[Mr Creosote] Last year, LucasArts closed its doors. Instead of spreading even more malice than already out there about them not having produced good games for many years anyway, we would like to go back to the beginning of this development studio under the name of 'Lucasfilm Games'. One of their first two games called itself Rescue on Fractalus.
[Herr M.] The first thing you may notice about this title and what probably made you wonder about the other games from this studio, too, is that there seems to be no connection with the 'Lucas' name brand. Everybody would have expected something along the lines of one of the most famous science fiction films of all times, wouldn't you think?
[Mr Creosote] It was just that back then, their own games branch had not established any market presence yet and so, licencing the video game rights to Lucas' own fairytales promised to be a much more profitable deal. And we should probably also explicitly mention that the games studio had absolutely no stake in the adventure genre at the time yet.
[Herr M.] It was almost a bold move to solely rely on the name 'Lucasfilm'. On the other hand, it was probably not even such a bad idea to build on an innovative gameplay concept and unusual technology instead of hiding in the shadows of some mega blockbuster.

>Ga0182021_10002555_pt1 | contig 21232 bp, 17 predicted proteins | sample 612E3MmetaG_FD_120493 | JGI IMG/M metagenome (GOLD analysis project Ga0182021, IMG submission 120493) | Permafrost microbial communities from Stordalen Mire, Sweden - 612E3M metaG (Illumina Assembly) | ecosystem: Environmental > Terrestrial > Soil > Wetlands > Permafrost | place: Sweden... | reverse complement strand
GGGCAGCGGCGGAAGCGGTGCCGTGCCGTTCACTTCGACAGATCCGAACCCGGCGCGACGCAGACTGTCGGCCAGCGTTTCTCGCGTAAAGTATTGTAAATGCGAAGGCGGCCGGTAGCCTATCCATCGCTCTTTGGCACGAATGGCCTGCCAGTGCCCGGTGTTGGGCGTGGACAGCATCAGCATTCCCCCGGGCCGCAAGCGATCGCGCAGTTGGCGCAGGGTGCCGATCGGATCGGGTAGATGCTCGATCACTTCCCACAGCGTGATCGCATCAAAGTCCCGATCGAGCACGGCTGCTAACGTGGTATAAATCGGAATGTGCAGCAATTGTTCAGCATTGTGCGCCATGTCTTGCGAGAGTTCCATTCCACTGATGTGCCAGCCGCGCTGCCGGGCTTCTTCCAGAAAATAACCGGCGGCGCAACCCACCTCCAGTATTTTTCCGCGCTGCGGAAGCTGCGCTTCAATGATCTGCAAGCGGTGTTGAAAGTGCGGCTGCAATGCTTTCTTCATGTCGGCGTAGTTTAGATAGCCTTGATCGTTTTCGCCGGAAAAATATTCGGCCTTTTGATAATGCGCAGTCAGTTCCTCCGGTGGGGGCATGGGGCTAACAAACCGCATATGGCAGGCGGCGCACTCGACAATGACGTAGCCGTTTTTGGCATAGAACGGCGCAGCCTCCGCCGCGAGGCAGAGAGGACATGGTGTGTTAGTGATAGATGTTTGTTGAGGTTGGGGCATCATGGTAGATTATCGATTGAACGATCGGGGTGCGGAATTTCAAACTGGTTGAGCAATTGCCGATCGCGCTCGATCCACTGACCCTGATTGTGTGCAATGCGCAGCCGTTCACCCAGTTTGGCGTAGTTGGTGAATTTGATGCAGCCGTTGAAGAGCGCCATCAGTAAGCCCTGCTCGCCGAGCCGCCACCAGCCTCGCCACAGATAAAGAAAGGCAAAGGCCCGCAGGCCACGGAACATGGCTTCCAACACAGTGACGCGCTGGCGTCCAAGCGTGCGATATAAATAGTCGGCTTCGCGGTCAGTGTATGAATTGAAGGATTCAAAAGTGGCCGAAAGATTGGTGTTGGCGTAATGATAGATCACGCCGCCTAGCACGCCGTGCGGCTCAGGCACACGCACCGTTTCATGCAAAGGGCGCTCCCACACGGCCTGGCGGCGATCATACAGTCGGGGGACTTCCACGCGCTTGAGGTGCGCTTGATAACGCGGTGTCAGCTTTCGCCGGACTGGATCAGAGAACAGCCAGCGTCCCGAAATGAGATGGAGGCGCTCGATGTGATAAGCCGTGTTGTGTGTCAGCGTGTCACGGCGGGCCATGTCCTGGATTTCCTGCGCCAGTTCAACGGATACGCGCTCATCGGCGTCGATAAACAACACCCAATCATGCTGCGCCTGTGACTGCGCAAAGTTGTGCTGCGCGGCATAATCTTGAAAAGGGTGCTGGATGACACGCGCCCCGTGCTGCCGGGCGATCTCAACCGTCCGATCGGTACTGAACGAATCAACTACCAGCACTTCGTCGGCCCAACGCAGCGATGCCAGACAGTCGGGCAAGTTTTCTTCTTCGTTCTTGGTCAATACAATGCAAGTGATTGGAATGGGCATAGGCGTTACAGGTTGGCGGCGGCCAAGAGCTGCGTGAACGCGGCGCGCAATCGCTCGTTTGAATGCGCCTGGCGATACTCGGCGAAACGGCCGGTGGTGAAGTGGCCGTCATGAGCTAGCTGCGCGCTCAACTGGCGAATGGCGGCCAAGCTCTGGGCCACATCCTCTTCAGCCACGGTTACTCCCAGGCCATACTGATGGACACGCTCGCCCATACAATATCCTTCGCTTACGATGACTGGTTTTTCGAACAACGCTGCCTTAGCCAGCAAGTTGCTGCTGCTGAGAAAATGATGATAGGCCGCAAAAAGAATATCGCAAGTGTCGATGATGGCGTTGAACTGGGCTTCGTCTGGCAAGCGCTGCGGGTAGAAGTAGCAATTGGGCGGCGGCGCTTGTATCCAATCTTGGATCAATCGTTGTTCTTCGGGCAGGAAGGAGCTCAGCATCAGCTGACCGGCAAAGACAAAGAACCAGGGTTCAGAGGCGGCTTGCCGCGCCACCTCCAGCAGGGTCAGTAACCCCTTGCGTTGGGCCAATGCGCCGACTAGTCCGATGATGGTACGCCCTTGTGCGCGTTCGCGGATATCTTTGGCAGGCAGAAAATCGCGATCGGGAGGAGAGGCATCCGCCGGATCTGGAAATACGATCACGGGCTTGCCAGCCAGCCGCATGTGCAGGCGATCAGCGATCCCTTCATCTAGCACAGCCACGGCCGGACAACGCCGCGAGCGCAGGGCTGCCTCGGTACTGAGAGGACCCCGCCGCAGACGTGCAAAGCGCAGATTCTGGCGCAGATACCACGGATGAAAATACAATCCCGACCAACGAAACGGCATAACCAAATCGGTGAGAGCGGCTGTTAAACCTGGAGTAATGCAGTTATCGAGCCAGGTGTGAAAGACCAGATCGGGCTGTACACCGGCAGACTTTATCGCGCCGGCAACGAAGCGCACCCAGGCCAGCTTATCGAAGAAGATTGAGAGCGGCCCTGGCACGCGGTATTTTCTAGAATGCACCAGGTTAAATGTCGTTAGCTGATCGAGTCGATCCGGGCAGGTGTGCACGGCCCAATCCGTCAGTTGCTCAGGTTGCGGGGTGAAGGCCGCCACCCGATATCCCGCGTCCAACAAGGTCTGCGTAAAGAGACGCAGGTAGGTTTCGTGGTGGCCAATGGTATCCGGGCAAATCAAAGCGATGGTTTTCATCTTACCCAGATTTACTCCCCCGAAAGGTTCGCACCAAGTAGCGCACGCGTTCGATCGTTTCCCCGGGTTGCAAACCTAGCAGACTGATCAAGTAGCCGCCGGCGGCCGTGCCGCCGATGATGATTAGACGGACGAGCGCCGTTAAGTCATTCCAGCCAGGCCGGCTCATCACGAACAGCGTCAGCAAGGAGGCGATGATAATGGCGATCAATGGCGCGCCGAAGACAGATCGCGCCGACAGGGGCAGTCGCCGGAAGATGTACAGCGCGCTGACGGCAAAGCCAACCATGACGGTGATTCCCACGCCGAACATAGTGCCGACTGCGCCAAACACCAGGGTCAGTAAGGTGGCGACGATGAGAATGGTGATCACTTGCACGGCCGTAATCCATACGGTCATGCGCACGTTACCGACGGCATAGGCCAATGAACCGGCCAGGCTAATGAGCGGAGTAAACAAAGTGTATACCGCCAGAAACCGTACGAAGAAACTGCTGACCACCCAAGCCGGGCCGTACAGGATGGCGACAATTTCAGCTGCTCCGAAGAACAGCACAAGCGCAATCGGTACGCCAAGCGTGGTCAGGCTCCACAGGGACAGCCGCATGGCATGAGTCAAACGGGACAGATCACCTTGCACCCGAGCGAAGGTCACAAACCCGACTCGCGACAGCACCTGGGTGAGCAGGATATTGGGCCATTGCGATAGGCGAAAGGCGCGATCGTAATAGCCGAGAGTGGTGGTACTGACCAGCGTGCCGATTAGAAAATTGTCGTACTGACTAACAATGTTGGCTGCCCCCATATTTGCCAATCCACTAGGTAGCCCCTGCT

[Mr Creosote] Unusual technology should be the defining term: In the early 80s, the home computer and video game console landscape was still very multifaceted. Not all techniques could be equally applied on all systems. Lucasfilm's first games were developed and optimised exclusively for Atari's 8 bit systems of the time while other companies' systems only got inferior ports.
[Herr M.] That optimisation really shows: Hearing the name Atari, at first you will probably think of very simple games, all about endlessly repeating one single action until time or lives run out. Fractalus is comparatively much more complex than expected: It has a real flight model, fractal landscapes and a gameplay mechanism which, although basically simple, comes with a couple of surprises. This shows quite a creative mindset within this (then) young development team.